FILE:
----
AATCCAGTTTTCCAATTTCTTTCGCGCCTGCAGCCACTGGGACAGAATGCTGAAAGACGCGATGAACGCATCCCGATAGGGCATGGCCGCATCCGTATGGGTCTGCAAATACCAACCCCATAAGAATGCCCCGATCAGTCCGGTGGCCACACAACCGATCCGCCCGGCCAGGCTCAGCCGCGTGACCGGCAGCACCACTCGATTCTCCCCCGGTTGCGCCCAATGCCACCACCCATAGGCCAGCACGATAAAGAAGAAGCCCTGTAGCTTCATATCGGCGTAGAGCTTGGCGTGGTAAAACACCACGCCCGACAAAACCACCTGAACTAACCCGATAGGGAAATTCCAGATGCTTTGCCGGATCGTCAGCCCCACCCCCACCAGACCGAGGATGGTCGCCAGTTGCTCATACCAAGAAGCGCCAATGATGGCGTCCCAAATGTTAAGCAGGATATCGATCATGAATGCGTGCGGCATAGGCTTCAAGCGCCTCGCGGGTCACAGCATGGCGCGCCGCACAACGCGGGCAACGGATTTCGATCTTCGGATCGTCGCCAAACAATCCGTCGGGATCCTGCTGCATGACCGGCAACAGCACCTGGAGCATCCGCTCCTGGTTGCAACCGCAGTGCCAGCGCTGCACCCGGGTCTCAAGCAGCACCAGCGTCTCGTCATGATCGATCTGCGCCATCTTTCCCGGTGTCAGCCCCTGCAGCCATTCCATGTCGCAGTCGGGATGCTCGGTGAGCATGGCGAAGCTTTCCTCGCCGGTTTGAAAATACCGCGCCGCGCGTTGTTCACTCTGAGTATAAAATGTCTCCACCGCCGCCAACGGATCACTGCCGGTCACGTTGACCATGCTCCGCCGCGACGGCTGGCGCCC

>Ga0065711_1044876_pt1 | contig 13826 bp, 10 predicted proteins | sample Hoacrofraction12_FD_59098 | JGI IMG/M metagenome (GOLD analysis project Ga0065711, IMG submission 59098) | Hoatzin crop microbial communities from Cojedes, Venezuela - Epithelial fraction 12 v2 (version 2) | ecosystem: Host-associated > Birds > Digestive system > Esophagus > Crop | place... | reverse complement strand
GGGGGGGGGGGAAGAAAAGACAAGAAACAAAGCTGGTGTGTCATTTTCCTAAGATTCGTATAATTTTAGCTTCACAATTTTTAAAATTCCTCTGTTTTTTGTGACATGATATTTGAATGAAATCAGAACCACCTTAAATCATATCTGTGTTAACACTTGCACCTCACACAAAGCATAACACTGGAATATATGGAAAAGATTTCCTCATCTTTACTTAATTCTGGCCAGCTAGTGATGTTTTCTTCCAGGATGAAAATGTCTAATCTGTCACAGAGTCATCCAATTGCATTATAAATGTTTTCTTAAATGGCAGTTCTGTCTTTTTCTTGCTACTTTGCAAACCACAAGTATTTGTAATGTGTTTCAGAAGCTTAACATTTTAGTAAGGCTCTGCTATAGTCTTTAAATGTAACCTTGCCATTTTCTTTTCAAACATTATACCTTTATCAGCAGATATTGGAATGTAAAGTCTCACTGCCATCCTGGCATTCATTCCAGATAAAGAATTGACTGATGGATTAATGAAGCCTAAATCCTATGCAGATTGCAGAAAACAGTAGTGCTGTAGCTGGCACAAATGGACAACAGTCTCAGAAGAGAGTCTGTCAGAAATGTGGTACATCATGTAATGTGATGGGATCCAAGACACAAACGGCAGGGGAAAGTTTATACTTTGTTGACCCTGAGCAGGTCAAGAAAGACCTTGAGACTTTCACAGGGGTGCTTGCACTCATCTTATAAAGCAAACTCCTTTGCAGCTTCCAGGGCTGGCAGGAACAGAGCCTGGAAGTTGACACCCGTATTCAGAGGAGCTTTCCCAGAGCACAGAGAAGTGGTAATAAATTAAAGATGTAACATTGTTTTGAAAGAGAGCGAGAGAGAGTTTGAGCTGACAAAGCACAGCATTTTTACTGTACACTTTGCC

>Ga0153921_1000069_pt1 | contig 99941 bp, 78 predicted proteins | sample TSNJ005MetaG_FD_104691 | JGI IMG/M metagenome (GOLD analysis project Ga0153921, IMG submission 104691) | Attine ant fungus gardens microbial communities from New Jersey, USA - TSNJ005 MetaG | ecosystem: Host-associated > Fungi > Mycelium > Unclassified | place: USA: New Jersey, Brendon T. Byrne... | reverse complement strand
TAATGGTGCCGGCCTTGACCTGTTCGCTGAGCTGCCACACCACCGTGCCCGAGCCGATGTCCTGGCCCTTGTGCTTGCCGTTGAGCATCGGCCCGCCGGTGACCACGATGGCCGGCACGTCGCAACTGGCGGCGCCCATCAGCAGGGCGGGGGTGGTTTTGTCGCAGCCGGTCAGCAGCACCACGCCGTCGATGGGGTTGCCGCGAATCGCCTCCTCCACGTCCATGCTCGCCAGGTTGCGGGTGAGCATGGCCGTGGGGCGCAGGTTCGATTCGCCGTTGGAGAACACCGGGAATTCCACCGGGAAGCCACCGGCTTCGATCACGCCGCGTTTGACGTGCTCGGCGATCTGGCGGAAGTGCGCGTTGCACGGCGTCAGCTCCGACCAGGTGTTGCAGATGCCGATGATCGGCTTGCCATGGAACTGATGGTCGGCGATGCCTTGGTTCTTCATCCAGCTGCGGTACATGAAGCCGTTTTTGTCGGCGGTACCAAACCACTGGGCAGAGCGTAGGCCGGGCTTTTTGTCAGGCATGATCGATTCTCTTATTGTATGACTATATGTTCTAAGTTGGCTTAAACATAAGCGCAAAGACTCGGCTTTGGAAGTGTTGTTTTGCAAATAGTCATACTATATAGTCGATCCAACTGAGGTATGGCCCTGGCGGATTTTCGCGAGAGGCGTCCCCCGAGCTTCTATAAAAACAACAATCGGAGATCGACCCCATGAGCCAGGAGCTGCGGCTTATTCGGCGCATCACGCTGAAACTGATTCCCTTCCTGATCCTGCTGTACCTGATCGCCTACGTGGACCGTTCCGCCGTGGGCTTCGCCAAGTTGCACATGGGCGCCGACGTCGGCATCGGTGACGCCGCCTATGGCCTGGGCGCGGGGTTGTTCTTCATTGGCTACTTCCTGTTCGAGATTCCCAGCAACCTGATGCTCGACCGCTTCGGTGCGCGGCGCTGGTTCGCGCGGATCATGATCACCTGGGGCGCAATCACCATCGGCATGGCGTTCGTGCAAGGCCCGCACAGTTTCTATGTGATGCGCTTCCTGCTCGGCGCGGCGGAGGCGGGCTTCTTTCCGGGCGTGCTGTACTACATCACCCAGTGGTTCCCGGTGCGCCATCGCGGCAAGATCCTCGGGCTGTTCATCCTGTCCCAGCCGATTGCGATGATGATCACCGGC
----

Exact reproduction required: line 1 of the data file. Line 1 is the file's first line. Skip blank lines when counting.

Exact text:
AATCCAGTTTTCCAATTTCTTTCGCGCCTGCAGCCACTGGGACAGAATGCTGAAAGACGCGATGAACGCATCCCGATAGGGCATGGCCGCATCCGTATGGGTCTGCAAATACCAACCCCATAAGAATGCCCCGATCAGTCCGGTGGCCACACAACCGATCCGCCCGGCCAGGCTCAGCCGCGTGACCGGCAGCACCACTCGATTCTCCCCCGGTTGCGCCCAATGCCACCACCCATAGGCCAGCACGATAAAGAAGAAGCCCTGTAGCTTCATATCGGCGTAGAGCTTGGCGTGGTAAAACACCACGCCCGACAAAACCACCTGAACTAACCCGATAGGGAAATTCCAGATGCTTTGCCGGATCGTCAGCCCCACCCCCACCAGACCGAGGATGGTCGCCAGTTGCTCATACCAAGAAGCGCCAATGATGGCGTCCCAAATGTTAAGCAGGATATCGATCATGAATGCGTGCGGCATAGGCTTCAAGCGCCTCGCGGGTCACAGCATGGCGCGCCGCACAACGCGGGCAACGGATTTCGATCTTCGGATCGTCGCCAAACAATCCGTCGGGATCCTGCTGCATGACCGGCAACAGCACCTGGAGCATCCGCTCCTGGTTGCAACCGCAGTGCCAGCGCTGCACCCGGGTCTCAAGCAGCACCAGCGTCTCGTCATGATCGATCTGCGCCATCTTTCCCGGTGTCAGCCCCTGCAGCCATTCCATGTCGCAGTCGGGATGCTCGGTGAGCATGGCGAAGCTTTCCTCGCCGGTTTGAAAATACCGCGCCGCGCGTTGTTCACTCTGAGTATAAAATGTCTCCACCGCCGCCAACGGATCACTGCCGGTCACGTTGACCATGCTCCGCCGCGACGGCTGGCGCCC